sin and confess it. After this we have T, which stands for “thanksgiving,” and S. which stands for “supplication” or making requests. In true prayer, supplications come last. Yet this is the point at which most of our prayers begin as well as end.
One specific sin that keeps us from praying, and certainly also keeps us from receiving what we ask for, is an unforgiving spirit. That is why Jesus said, “When you stand praying, if you hold anything against anyone, forgive him, so that your Father in heaven may forgive you your sins” (Mark 11:25).
4. We do not really believe we need it.
When we speak of sin, we are getting close to our problem with prayer, but even so we have not quite hit the target directly, as least in my judgment. Our problem is sin, but above all it is a specific sin, which I would express as a proud self-confidence and self-sufficiency. In other words, it is pride. We do not pray because we do not believe we really need to pray. We think we can do very well by ourselves and in our own ability and strength.
How the devil must laugh at our self-confidence! I think he must look at Americans especially and say something like this: “You Americans are so religious. You have big churches and large budgets. You have so many great religious works. But do you think I care about your big churches and large budgets and many religious works? I have no fear of them at all, as long as you are not praying. In fact, I will even use them to keep you from praying. Ha! Ha! Ha! Build your great church plants. Raise your millions. Start your great evangelistic enterprises. Launch your social programs. They will accomplish no more of lasting spiritual value than the work of secular agencies, and in time I will control them, too, as long as you are not praying. Do you think I fear you? The only one I fear is God, and the only power I fear is his power, which is released through prayer.”
Encouragement to Prayer
It is hard to read Hebrews 4:16 against this background without realizing that it is meant to encourage us in prayer. The first way it encourages us is to teach that the throne to which we are invited to come is a throne of grace.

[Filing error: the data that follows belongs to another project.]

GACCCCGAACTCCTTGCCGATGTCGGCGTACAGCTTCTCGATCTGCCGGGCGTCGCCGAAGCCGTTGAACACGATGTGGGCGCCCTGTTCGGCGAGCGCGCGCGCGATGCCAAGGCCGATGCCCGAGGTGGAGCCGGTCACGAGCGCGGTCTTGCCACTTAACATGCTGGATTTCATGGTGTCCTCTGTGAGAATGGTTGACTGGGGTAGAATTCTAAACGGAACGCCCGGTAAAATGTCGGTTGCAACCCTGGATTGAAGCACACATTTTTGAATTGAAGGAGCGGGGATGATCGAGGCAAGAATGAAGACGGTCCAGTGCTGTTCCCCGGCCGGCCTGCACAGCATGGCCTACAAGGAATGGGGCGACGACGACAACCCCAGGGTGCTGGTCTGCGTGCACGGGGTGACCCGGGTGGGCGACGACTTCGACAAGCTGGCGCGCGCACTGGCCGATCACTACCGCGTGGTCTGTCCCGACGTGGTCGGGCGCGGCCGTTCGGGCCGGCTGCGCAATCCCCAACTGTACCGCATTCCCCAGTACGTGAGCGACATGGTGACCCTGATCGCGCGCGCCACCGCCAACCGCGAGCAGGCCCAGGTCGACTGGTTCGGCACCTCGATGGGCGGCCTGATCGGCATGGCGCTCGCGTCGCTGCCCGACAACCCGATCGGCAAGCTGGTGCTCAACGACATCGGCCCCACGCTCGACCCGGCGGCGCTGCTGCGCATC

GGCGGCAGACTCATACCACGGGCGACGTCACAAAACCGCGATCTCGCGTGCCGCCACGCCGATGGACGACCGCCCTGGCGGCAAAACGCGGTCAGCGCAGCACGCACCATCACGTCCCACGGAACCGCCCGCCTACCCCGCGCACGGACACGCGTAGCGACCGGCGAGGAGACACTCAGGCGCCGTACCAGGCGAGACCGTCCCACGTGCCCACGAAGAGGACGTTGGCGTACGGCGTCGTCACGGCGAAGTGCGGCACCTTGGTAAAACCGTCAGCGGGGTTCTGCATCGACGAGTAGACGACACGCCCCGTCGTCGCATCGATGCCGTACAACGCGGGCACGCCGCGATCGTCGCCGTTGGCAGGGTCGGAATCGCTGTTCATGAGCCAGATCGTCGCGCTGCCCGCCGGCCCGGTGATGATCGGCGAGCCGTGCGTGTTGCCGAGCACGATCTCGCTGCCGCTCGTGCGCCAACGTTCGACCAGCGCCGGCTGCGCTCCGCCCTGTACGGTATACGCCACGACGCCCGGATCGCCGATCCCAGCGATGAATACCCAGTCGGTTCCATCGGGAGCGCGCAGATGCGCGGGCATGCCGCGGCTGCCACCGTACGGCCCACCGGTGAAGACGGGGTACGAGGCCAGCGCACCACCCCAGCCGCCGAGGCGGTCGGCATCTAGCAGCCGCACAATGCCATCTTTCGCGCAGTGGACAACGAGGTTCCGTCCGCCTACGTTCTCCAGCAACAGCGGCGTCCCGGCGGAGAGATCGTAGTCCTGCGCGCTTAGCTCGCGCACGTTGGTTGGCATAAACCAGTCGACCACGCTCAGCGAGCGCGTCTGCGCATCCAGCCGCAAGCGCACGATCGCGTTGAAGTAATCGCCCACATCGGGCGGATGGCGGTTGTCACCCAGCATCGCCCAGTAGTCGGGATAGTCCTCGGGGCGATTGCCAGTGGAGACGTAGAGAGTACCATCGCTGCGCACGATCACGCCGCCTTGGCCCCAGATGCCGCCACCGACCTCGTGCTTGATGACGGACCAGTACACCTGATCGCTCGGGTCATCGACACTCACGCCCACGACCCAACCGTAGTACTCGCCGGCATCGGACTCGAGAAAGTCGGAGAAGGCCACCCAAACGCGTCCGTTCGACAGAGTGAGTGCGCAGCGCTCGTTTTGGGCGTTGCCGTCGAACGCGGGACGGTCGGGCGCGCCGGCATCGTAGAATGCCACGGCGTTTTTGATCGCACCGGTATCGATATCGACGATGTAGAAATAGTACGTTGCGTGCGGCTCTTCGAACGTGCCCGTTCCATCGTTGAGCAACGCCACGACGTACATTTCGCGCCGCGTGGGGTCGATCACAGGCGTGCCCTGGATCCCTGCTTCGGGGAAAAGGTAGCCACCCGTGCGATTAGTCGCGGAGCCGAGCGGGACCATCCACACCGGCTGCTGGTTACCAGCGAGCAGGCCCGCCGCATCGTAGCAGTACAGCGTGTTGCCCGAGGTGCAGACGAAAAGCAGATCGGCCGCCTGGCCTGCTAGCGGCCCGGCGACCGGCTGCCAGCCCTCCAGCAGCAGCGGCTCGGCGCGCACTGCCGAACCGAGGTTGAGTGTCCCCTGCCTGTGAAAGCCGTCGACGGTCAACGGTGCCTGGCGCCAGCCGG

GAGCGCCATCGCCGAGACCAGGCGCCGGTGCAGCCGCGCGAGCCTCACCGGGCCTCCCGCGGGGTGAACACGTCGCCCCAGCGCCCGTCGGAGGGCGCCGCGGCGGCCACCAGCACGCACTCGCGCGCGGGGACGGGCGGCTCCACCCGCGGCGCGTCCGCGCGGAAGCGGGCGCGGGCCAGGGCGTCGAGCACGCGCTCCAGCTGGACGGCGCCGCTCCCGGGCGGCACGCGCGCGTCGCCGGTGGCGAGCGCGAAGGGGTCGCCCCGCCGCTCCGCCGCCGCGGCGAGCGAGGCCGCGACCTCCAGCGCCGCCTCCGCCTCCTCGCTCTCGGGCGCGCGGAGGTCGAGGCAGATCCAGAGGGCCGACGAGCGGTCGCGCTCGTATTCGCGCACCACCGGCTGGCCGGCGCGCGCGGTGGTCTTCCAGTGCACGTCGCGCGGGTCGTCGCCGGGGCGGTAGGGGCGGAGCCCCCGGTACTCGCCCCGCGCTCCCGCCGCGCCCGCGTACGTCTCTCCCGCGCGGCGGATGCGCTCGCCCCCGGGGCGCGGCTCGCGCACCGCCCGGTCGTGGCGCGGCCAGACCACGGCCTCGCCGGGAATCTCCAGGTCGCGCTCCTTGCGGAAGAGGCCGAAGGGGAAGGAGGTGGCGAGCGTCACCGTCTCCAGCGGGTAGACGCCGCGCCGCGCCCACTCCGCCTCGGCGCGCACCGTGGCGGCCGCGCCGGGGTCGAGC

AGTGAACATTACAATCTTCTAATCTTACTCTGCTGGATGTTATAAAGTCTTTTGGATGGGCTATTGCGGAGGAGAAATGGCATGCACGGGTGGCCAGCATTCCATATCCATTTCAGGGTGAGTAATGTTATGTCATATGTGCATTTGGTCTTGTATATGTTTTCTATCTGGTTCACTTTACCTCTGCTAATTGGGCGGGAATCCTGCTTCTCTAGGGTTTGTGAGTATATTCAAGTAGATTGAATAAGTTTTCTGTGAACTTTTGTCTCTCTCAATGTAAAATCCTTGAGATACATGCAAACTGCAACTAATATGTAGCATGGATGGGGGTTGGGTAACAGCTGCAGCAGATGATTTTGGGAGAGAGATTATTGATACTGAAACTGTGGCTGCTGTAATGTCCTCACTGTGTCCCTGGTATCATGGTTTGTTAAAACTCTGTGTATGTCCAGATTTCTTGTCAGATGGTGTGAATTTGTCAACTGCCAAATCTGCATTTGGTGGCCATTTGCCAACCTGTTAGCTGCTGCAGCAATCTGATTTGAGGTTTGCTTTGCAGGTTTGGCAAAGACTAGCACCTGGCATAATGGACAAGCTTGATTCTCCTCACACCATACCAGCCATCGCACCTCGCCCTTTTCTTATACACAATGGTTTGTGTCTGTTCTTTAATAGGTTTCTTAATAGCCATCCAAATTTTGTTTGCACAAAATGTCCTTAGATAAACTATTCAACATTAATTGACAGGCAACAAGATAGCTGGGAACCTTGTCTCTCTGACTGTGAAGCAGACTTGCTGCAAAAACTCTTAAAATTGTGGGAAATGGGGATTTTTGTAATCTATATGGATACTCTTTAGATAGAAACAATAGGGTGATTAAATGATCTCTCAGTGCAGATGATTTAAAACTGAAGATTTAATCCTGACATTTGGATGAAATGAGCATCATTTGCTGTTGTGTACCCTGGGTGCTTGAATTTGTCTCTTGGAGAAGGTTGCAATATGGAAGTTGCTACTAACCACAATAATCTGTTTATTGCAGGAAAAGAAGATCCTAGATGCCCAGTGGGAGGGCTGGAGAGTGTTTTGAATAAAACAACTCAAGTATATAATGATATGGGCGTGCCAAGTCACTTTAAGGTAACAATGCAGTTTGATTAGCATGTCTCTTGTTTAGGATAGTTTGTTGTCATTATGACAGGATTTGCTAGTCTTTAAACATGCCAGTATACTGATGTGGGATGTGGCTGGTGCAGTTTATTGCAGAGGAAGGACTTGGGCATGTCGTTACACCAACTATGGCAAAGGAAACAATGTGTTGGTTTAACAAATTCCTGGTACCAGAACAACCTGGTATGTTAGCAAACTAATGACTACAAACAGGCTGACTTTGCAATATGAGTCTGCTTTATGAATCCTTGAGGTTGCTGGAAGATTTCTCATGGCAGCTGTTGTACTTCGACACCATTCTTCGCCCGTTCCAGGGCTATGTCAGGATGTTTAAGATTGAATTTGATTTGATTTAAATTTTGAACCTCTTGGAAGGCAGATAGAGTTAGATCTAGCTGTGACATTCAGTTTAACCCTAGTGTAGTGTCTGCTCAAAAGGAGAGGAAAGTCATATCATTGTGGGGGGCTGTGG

This is not what we first think about when we think about God’s throne. The first thing we think about, and rightly, is that it is a throne of terrible judgment. This is what the throne of God stands for in the book of Revelation. As early as the fourth, fifth, and sixth chapters, God is pictured as seated on his throne to execute judgments. These judgments issue from heaven in a series of broken seals, sounding trumpets, and destroying plagues. Then, in chapter 20 before the final vision of the new Jerusalem, the new heaven, and the new earth, comes the judgment pronounced from what is referred to as “a great white throne.”
Then I saw a great white throne and him who was seated on it. Earth and sky fled from his presence, and there was no place for them. And I saw the dead, great and small, standing before the throne, which is the book of life. The dead were judged according to what they had done as recorded in the books. The sea gave us the dead that were in it, and death and Hades gave up the dead that were in them, and each person was judged according to what he had done. Then death and Hades were thrown into the lake of fire. The lake of fire is the second death. (Rev. 20:11-14)
This is a dreadful scene, one rightly to be feared. But when we come to Hebrews 4:16 we find that it is not a throne of judgment that is presented to us but a throne of grace.
Perhaps, if we know the Bible a bit better, we might think not of the throne of judgment presented in Revelation but the throne of God’s holiness described in the sixth chapter of Isaiah. Isaiah had a vision of God “high and exalted.” The “train of his robe filled the temple,” and there were seraphs who called to one another, “Holy, holy, holy is the LORD Almighty; the whole earth is full of his glory” (v. 3).
The sight of God’s throne left Isaiah so overcome by an awareness of his sin that he cried out in anguish, “Woe to me! … I am ruined! For I am a man of unclean lips, and I live among a people of unclean lips, and my eyes have seen the King, the LORD Almighty” (v. 5). He wanted to flee from God’s holy throne. To stand before it was a terrible experience for Isaiah. But our text is not speaking of a throne of holiness any more than it is speaking of a throne of judgment. It is speaking of a throne of grace.
The God of All Grace
Why is the throne of God described in Hebrews as a throne of grace? The answer is obvious. It is because God is a God of grace. Indeed, he is the God of all grace. It is only in God that true grace may be found.
1. God the Father.